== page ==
- The government has promised everyone free coronavirus shots in the coming year; why are they important and what will they do?
- More than 80 million people worldwide have been infected with the virus
Hongkongers can look forward to free Covid-19 vaccinations beginning at the end of January. Not everyone is thrilled by the idea, however.
Here’s a short breakdown of what you need to know.
A vaccine is medicine that is specifically aimed at getting humans, or animals, to produce antibodies that will fight off a particular disease.
An antibody is a protein that your body makes to stop an invasion of a foreign substance, like diseases or poisons. But, antibodies are specific to the "invaders" they fight. They attach themselves to the invade like a lock to the very specific key the virus uses to invade cells.
Yes it will, when it knows what "lock" to make. If the disease strikes and the body does not have antibodies, it’s like going into an exam without opening a book beforehand.
A vaccine can give your body a “cheat”, meaning it will already know what kind of antibodies to make to fight a disease, instead of taking extra time to figure it out on its own. This extra time can make all the difference between feeling slightly sick and death.
That's like magic. While other vaccines deliver a bit of the virus, either a teeny bit of live or some deactivated virus, these vaccines just deliver the cheat code. mRNA stands for "messenger Ribose Nucleic Acid" and that's just what it is. The messenger hands over the cheat code, so your body can make the antibodies with the exact lock to stop the virus. Then, once your body has learned exactly which lock to make, it destroys the message and gets rid of it.
It can, but it is not very likely. If you have any allergies, then tell the person who is due to give you the vaccine. Usually, vaccines take a very long time to be ready to be used by the public. They have to show that they are safe. They have to show that they work. Then they have to show that they work for everyone: old, young, Asian, European, African and so forth.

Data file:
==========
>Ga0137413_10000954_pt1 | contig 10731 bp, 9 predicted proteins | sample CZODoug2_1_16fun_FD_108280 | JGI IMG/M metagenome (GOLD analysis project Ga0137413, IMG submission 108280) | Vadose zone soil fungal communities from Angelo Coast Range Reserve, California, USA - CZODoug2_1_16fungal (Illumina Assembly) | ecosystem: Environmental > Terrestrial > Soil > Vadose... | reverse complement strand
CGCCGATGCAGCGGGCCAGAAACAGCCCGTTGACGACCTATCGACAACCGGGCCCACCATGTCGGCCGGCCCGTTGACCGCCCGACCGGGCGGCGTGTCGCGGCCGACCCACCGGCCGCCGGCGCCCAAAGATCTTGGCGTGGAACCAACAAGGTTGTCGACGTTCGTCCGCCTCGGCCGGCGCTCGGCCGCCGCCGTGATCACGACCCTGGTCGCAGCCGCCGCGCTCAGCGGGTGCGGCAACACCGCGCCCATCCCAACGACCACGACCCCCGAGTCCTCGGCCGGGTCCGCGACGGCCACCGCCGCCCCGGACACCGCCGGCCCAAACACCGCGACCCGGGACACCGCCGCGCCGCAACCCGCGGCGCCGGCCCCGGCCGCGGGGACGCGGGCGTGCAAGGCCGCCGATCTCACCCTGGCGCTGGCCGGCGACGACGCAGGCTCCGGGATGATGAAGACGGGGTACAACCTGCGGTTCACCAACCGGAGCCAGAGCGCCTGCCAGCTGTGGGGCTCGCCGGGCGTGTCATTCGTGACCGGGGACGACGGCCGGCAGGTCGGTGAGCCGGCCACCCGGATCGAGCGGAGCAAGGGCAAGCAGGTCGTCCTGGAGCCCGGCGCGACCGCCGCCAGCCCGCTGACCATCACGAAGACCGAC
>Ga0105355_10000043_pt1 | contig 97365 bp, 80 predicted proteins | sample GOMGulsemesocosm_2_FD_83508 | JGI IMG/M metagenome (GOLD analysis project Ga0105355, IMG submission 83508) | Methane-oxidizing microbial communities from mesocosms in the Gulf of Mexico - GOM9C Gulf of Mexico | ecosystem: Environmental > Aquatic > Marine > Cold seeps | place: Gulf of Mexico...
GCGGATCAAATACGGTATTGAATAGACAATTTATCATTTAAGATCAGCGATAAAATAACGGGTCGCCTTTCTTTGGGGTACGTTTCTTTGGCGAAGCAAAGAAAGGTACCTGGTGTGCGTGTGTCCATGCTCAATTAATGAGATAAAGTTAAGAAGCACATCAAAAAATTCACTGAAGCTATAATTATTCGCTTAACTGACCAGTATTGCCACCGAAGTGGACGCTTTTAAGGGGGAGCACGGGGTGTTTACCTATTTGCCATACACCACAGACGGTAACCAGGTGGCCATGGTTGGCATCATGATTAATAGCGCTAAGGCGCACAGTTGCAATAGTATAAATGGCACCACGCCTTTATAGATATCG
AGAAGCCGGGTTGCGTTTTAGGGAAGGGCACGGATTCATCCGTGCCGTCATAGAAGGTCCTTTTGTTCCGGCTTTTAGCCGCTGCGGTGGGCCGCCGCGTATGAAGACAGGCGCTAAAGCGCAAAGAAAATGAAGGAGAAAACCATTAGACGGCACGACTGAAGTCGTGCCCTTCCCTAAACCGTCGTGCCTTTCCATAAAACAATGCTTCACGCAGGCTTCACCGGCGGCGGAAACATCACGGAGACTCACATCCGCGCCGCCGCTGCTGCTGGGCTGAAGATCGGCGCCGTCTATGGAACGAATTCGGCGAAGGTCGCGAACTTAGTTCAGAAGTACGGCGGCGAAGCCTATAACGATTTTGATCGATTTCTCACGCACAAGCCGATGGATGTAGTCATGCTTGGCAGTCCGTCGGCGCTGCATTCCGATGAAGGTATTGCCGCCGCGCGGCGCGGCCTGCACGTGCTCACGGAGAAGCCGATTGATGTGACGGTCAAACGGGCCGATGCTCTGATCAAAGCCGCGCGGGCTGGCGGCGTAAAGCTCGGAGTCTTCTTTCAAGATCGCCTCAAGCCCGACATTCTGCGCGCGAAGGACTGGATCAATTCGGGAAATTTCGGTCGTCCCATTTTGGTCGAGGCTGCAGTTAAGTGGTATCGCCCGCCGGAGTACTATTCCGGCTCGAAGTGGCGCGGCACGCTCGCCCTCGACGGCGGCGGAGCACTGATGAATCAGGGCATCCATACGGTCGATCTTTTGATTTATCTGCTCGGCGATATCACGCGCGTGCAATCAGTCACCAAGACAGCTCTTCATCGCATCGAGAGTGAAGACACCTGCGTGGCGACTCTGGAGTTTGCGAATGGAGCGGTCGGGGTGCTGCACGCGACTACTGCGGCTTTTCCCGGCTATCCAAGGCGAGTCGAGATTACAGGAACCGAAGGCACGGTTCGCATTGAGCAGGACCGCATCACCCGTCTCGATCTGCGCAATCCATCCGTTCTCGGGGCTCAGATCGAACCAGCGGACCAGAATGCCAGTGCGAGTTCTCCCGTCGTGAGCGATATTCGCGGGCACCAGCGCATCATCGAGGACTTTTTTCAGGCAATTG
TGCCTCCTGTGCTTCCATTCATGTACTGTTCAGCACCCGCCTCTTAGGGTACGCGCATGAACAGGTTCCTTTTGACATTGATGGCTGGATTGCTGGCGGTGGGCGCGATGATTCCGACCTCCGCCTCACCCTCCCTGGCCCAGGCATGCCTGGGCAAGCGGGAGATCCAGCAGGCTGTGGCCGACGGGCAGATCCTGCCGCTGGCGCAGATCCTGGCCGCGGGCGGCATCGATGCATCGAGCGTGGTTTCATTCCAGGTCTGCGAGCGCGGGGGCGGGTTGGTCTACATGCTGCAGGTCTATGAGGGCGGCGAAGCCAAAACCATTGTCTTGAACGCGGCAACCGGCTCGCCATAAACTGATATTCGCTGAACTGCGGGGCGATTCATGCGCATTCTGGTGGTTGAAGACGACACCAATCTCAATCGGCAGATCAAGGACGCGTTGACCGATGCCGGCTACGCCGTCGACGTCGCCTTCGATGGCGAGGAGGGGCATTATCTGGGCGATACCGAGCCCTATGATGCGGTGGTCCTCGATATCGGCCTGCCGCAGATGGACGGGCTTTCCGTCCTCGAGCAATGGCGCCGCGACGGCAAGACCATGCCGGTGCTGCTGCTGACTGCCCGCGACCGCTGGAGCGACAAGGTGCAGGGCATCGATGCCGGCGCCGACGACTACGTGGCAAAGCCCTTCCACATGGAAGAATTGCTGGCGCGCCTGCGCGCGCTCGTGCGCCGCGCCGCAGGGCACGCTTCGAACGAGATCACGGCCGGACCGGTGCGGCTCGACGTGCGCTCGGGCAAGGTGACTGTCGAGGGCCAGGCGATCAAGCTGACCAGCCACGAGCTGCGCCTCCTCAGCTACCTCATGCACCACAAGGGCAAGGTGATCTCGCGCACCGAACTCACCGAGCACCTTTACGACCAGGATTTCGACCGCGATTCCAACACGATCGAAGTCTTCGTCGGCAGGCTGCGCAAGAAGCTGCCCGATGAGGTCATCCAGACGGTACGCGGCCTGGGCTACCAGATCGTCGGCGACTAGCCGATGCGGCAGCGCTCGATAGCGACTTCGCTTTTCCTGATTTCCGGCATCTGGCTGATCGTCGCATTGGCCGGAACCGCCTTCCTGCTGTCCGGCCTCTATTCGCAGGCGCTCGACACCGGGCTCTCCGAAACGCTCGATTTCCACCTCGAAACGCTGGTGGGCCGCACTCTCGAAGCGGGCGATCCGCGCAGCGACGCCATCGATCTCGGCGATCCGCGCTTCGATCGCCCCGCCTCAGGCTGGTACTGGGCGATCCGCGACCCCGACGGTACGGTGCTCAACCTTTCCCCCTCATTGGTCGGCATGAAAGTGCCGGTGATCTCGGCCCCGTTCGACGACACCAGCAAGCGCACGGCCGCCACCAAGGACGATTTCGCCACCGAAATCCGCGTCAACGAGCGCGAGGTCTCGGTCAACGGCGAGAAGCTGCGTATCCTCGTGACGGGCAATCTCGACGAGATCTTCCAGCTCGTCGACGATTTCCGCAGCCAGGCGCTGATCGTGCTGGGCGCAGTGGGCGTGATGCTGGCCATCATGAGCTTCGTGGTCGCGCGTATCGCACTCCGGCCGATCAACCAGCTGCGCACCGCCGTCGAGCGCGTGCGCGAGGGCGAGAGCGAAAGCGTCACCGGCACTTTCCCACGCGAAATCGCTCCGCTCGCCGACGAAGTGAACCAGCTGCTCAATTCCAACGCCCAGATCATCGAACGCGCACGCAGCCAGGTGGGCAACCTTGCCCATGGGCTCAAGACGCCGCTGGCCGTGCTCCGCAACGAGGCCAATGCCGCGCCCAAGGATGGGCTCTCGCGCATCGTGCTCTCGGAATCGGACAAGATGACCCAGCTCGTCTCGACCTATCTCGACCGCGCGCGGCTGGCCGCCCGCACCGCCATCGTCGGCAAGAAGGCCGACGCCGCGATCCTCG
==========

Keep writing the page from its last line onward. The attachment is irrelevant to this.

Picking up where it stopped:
Because the world is in a state of emergency, and having a vaccine will give us a chance to save potentially millions of lives. While close to 80 million people have already been infected with Covid-19, there are 7.5 billion that have not.
At the moment, all we can do to keep ourselves safe from Covid-19 is hide. Well, it’s a bit more complicated – we can hide our faces with masks and hide ourselves from others by not going out of our homes. But this means that many businesses will go bankrupt, and billions of people will be without a job. With more people out of work, fewer will spend money and more businesses will fail. It’s a vicious cycle.
Also, as people who supply us with food – farmers, pickers, packers, and transporters – are not wealthy and healthy and often lack access to basic healthcare, it is quite possible that these people will become ill and unable to work, threating the world’s food supply.
This is already happening in poor countries around the world.
As of right now, there is no one cure for coronavirus. Certain drugs work better than others at fighting it, but they are expensive and they are not 100 per cent effective. So, it comes down to money. People who can afford good health care have a better chance of surviving than those who cannot.